Rutgers Coach Abuse Scandal Forces Internal Investigation

Rutgers University President Robert Barchi, left, listens as Chris Izzo, chairman of the school's board of governors, address
Rutgers University President Robert Barchi, left, listens as Chris Izzo, chairman of the school's board of governors, addresses the media, Friday, April 5, 2013, in New Brunswick, N.J., after Barchi announced the resignation of athletic director Tim Pernetti, who had decided to "rehabilitate" rather than fire the coach whose abusive behavior was captured on a video. Former Rutgers men's basketball head coach Mike Rice was fired Wednesday. Barchi's job appeared to be safe after getting a public nod of support from the school's board of governors. (AP Photo/Mel Evans)

(Recasts with Christie support of Rutgers president, calls for president's resignation)

By David Jones

NEWARK, N.J., April 8 (Reuters) - New Jersey Governor Chris Christie on Monday said the president of Rutgers University made a mistake but not a fireable one when he left it to aides to view videos of the men's basketball coach physically and verbally abusing players.

A firestorm of criticism surrounding Robert Barchi, president of the largest public college in New Jersey, intensified on Monday as students at a town hall meeting on the Newark campus demanded his resignation in the scandal surrounding basketball coach Mike Rice.

A jeering crowd of hundreds of faculty and students hoisting signs reading "Give Barchi the boot" booed as he addressed criticism that under his leadership, the school put athletics before academics.

He also attempted to fend off questions about how the school tolerated coach Rice's homophobic slurs against players in the wake of another Rutger's scandal - the 2010 suicide of gay freshman Tyler Clementi after his roommate spied on his romantic liaison.

ESPN sports network last week broadcast videos of coach Mike Rice throwing basketballs at players' heads and berating them with homophobic slurs during practice.

The videos first came to Rutgers in November and Barchi delegated subordinates to view them. The university subsequently suspended Rice for three games and fined him $50,000.

The recent ESPN broadcast touched off an uproar among students, faculty and fans that cost Rice and three other school officials their jobs.

Christie at a press briefing on Monday called Rice an "animal" who needs anger management training. Still, Christie said, Barchi's decision not to view the videos himself when they first became available in November was a "mistake," not a fireable offense.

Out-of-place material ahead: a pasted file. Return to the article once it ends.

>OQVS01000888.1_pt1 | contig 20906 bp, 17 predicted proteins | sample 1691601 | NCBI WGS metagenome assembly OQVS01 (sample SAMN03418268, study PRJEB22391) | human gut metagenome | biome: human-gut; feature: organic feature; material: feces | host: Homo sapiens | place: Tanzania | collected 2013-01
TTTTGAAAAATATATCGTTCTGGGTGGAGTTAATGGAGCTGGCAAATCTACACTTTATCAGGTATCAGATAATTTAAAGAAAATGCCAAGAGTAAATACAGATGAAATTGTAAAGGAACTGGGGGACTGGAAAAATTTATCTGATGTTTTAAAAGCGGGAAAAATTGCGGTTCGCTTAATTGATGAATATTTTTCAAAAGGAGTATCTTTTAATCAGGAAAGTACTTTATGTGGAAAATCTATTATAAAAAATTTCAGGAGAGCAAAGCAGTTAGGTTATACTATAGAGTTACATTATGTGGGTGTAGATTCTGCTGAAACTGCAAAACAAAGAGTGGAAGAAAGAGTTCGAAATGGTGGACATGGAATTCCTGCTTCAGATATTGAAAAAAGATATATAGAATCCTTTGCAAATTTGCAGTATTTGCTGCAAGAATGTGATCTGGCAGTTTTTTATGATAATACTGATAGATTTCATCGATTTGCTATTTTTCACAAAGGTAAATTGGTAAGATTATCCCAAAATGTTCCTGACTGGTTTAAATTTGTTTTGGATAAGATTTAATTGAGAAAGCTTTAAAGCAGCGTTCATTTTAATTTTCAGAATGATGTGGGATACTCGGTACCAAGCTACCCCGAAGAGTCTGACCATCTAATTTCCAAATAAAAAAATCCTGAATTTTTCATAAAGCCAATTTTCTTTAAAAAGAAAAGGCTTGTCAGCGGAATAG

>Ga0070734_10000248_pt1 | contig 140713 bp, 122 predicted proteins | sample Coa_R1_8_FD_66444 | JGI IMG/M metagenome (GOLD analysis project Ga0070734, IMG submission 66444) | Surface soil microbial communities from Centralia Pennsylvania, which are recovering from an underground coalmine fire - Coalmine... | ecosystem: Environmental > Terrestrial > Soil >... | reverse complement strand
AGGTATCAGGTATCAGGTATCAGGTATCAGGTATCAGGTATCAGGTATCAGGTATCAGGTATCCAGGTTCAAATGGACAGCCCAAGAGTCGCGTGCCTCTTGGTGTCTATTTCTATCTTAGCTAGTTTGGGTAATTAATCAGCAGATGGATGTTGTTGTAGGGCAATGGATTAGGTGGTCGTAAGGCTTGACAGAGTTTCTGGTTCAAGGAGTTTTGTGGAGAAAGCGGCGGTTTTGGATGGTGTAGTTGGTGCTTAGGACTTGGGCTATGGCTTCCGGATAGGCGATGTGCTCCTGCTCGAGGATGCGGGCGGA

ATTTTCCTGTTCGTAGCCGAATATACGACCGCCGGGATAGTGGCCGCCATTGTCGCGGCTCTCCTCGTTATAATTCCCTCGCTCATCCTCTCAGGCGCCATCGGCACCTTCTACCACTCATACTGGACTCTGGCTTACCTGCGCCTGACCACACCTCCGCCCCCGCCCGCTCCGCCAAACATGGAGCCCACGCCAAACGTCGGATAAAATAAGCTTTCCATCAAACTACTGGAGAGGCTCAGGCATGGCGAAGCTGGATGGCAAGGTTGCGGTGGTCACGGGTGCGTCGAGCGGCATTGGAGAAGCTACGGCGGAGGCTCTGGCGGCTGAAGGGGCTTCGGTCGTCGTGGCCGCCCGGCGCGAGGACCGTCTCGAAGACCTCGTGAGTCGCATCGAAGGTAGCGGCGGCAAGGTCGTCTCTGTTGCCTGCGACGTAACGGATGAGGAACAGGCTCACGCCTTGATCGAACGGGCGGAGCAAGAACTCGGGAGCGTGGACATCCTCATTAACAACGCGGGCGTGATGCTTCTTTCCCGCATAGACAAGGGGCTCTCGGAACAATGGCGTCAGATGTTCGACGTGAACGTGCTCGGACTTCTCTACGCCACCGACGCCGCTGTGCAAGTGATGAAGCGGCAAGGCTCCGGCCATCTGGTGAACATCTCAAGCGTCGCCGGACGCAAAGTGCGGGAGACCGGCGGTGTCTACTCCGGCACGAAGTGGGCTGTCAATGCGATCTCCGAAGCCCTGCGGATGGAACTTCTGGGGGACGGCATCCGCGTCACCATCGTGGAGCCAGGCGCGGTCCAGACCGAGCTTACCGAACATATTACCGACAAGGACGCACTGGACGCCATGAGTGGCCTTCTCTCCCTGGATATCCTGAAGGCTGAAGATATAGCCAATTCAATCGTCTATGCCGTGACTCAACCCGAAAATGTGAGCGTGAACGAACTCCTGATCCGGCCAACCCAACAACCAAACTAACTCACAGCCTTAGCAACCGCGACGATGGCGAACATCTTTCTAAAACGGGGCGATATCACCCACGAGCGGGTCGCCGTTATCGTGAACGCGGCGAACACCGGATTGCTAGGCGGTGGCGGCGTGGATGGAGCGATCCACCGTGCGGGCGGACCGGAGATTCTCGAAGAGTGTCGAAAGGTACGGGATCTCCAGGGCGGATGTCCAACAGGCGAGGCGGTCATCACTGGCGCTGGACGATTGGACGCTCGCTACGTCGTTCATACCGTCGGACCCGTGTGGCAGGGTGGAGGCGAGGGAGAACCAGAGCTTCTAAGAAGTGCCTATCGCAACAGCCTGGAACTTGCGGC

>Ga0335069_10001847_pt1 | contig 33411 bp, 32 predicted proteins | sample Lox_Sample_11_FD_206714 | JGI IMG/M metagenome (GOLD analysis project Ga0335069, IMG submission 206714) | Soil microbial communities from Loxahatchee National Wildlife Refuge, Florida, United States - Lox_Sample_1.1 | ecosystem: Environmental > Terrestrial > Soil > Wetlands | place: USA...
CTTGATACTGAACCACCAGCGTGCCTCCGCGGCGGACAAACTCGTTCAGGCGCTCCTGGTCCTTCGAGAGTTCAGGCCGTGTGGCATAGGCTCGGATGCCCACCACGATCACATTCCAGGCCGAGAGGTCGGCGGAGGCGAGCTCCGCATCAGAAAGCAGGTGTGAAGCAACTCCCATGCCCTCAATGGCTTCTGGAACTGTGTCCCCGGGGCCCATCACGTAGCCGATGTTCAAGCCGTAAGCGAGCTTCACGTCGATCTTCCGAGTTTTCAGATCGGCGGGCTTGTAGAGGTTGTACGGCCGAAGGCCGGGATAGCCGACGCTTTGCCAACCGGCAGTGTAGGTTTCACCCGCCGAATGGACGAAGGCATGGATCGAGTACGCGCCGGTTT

"He relied upon the people who worked for him," Christie said. "You can not micro-manage every issue, and he had an experienced athletic director in charge of direct supervision of Coach Rice. He also had his lawyer, the general counsel, who reviewed it for him, and recommended for him, based on what they had seen, the appropriate action."

At the town hall meeting, Barchi acknowledged he made the wrong decision last fall.

"Do I regret that I didn't look at the video myself? Absolutely," he told the angry crowd.

Since Rice's ouster, three other officials have left: Athletic Director Tim Pernetti, interim University General Counsel John Wolf, and Assistant Coach Jimmy Martelli.

Rutgers on Monday announced the appointment of Carl Kirschner, a former dean at Rutgers, as interim athletic director, and the formation of a search committee for a permanent replacement.

Christie focused his criticism on Pernetti, saying his resignation was necessary.

"This conduct apparently was going on for three years under Mr. Pernetti's supervision," Christie said.

Rutgers, meanwhile, promised to commission an independent review of how the school handled allegations that its men's basketball coach physically and verbally abused his players, Rutgers officials said.

"It is our intention to move quickly with this review," Barchi and Ralph Izzo, the chairman of the school's board of governors said in a statement.

Christie said the scandal has damaged the reputation of the 58,000-student university.

"It's significant. You know, you spend a week's time being on top of the national news about your coach using homophobic slurs, screaming and yelling at players, basically assaulting them -- that's not a good week," Christie said.

(Additional reporting by Dave Warner; Writing by Scott Malone and Barbara Goldberg; Editing by John Wallace and Andrew Hay)



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